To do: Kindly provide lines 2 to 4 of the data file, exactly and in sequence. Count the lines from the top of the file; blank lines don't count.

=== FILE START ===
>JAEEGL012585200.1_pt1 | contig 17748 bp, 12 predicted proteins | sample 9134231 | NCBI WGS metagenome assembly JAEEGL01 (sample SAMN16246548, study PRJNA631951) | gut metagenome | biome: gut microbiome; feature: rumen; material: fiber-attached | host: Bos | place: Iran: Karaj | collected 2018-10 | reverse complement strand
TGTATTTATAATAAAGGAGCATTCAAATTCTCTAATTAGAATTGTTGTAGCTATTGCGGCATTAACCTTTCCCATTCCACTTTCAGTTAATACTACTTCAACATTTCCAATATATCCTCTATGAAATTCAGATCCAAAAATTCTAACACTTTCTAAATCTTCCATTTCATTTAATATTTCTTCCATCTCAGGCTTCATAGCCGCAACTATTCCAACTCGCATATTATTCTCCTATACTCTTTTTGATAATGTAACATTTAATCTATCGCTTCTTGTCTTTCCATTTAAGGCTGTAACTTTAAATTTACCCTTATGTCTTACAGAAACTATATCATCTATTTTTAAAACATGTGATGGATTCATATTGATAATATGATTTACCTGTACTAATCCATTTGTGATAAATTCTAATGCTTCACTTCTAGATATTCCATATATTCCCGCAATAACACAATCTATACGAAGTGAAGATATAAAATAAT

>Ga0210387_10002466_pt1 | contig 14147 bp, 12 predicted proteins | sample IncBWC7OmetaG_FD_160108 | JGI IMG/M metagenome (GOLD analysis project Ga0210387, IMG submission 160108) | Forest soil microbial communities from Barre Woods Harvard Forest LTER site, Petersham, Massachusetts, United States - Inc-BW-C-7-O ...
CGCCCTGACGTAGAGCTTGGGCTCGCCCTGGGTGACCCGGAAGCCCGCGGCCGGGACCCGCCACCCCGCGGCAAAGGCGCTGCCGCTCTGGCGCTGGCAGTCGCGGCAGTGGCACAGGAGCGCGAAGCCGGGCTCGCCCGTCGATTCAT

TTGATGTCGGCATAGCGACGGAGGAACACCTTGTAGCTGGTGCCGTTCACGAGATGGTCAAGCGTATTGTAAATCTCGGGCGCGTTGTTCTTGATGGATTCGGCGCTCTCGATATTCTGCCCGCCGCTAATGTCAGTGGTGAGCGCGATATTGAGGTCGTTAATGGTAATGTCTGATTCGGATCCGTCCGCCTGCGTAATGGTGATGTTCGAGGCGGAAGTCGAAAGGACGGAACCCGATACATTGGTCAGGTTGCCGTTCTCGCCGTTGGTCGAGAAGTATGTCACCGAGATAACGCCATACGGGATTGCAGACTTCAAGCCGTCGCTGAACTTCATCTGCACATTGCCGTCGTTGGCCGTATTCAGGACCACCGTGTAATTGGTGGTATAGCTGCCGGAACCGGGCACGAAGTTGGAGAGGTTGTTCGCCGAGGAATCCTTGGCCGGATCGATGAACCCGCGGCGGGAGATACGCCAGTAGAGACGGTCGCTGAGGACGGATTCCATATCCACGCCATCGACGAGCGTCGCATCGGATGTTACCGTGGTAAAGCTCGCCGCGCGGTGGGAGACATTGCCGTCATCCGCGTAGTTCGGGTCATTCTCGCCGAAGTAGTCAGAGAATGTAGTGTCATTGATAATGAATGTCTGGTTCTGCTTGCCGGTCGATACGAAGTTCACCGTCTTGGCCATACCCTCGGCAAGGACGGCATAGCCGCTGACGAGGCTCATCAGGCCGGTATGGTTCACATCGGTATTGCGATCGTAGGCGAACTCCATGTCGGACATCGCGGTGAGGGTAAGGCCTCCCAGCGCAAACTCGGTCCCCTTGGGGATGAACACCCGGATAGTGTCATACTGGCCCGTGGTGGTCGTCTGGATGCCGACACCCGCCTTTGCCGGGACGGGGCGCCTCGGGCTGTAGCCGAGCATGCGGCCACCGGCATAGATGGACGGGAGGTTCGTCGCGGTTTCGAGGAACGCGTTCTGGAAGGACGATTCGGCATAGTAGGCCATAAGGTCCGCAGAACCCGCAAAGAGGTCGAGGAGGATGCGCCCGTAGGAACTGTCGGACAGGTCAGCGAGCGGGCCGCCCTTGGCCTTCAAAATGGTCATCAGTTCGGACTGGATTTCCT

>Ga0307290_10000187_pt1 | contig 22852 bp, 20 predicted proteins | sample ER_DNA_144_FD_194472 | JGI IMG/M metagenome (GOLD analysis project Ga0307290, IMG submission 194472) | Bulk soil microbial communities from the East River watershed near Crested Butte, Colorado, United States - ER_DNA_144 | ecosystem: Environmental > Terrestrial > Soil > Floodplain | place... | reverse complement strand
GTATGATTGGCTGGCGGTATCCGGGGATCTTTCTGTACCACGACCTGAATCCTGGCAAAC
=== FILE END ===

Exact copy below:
TGTATTTATAATAAAGGAGCATTCAAATTCTCTAATTAGAATTGTTGTAGCTATTGCGGCATTAACCTTTCCCATTCCACTTTCAGTTAATACTACTTCAACATTTCCAATATATCCTCTATGAAATTCAGATCCAAAAATTCTAACACTTTCTAAATCTTCCATTTCATTTAATATTTCTTCCATCTCAGGCTTCATAGCCGCAACTATTCCAACTCGCATATTATTCTCCTATACTCTTTTTGATAATGTAACATTTAATCTATCGCTTCTTGTCTTTCCATTTAAGGCTGTAACTTTAAATTTACCCTTATGTCTTACAGAAACTATATCATCTATTTTTAAAACATGTGATGGATTCATATTGATAATATGATTTACCTGTACTAATCCATTTGTGATAAATTCTAATGCTTCACTTCTAGATATTCCATATATTCCCGCAATAACACAATCTATACGAAGTGAAGATATAAAATAAT

>Ga0210387_10002466_pt1 | contig 14147 bp, 12 predicted proteins | sample IncBWC7OmetaG_FD_160108 | JGI IMG/M metagenome (GOLD analysis project Ga0210387, IMG submission 160108) | Forest soil microbial communities from Barre Woods Harvard Forest LTER site, Petersham, Massachusetts, United States - Inc-BW-C-7-O ...
CGCCCTGACGTAGAGCTTGGGCTCGCCCTGGGTGACCCGGAAGCCCGCGGCCGGGACCCGCCACCCCGCGGCAAAGGCGCTGCCGCTCTGGCGCTGGCAGTCGCGGCAGTGGCACAGGAGCGCGAAGCCGGGCTCGCCCGTCGATTCAT